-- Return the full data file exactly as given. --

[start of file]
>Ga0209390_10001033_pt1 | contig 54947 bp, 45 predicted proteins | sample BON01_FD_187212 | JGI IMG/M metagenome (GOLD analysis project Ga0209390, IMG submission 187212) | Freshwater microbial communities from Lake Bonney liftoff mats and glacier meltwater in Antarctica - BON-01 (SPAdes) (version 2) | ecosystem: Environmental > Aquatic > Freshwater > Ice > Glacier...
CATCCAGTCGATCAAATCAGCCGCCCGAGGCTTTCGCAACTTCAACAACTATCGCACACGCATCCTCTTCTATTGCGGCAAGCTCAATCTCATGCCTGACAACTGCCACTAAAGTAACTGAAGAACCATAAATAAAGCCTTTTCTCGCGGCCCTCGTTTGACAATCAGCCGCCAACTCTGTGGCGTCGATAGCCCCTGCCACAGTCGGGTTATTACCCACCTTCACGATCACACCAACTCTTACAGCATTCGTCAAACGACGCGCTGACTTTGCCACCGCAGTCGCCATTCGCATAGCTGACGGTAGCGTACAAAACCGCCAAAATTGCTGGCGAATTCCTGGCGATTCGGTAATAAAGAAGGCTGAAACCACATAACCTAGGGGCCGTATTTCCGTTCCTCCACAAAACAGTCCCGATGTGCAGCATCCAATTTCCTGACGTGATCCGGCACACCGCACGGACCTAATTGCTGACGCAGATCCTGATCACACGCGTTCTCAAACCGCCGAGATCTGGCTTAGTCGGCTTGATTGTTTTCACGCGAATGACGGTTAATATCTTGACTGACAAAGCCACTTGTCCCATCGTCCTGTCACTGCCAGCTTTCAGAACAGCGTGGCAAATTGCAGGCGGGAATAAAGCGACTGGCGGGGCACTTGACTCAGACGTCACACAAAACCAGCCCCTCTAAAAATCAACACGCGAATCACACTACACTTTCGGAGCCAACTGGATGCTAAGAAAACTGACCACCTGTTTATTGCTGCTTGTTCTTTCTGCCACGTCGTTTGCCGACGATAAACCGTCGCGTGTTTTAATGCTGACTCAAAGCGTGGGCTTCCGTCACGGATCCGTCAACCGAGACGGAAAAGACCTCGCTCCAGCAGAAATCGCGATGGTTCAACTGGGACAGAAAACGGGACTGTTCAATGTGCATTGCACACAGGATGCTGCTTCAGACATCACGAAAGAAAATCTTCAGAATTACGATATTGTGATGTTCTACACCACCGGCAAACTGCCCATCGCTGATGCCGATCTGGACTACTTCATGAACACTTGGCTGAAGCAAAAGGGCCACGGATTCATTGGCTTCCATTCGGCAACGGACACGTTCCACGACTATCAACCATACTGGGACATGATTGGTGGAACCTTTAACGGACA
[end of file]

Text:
>Ga0209390_10001033_pt1 | contig 54947 bp, 45 predicted proteins | sample BON01_FD_187212 | JGI IMG/M metagenome (GOLD analysis project Ga0209390, IMG submission 187212) | Freshwater microbial communities from Lake Bonney liftoff mats and glacier meltwater in Antarctica - BON-01 (SPAdes) (version 2) | ecosystem: Environmental > Aquatic > Freshwater > Ice > Glacier...
CATCCAGTCGATCAAATCAGCCGCCCGAGGCTTTCGCAACTTCAACAACTATCGCACACGCATCCTCTTCTATTGCGGCAAGCTCAATCTCATGCCTGACAACTGCCACTAAAGTAACTGAAGAACCATAAATAAAGCCTTTTCTCGCGGCCCTCGTTTGACAATCAGCCGCCAACTCTGTGGCGTCGATAGCCCCTGCCACAGTCGGGTTATTACCCACCTTCACGATCACACCAACTCTTACAGCATTCGTCAAACGACGCGCTGACTTTGCCACCGCAGTCGCCATTCGCATAGCTGACGGTAGCGTACAAAACCGCCAAAATTGCTGGCGAATTCCTGGCGATTCGGTAATAAAGAAGGCTGAAACCACATAACCTAGGGGCCGTATTTCCGTTCCTCCACAAAACAGTCCCGATGTGCAGCATCCAATTTCCTGACGTGATCCGGCACACCGCACGGACCTAATTGCTGACGCAGATCCTGATCACACGCGTTCTCAAACCGCCGAGATCTGGCTTAGTCGGCTTGATTGTTTTCACGCGAATGACGGTTAATATCTTGACTGACAAAGCCACTTGTCCCATCGTCCTGTCACTGCCAGCTTTCAGAACAGCGTGGCAAATTGCAGGCGGGAATAAAGCGACTGGCGGGGCACTTGACTCAGACGTCACACAAAACCAGCCCCTCTAAAAATCAACACGCGAATCACACTACACTTTCGGAGCCAACTGGATGCTAAGAAAACTGACCACCTGTTTATTGCTGCTTGTTCTTTCTGCCACGTCGTTTGCCGACGATAAACCGTCGCGTGTTTTAATGCTGACTCAAAGCGTGGGCTTCCGTCACGGATCCGTCAACCGAGACGGAAAAGACCTCGCTCCAGCAGAAATCGCGATGGTTCAACTGGGACAGAAAACGGGACTGTTCAATGTGCATTGCACACAGGATGCTGCTTCAGACATCACGAAAGAAAATCTTCAGAATTACGATATTGTGATGTTCTACACCACCGGCAAACTGCCCATCGCTGATGCCGATCTGGACTACTTCATGAACACTTGGCTGAAGCAAAAGGGCCACGGATTCATTGGCTTCCATTCGGCAACGGACACGTTCCACGACTATCAACCATACTGGGACATGATTGGTGGAACCTTTAACGGACA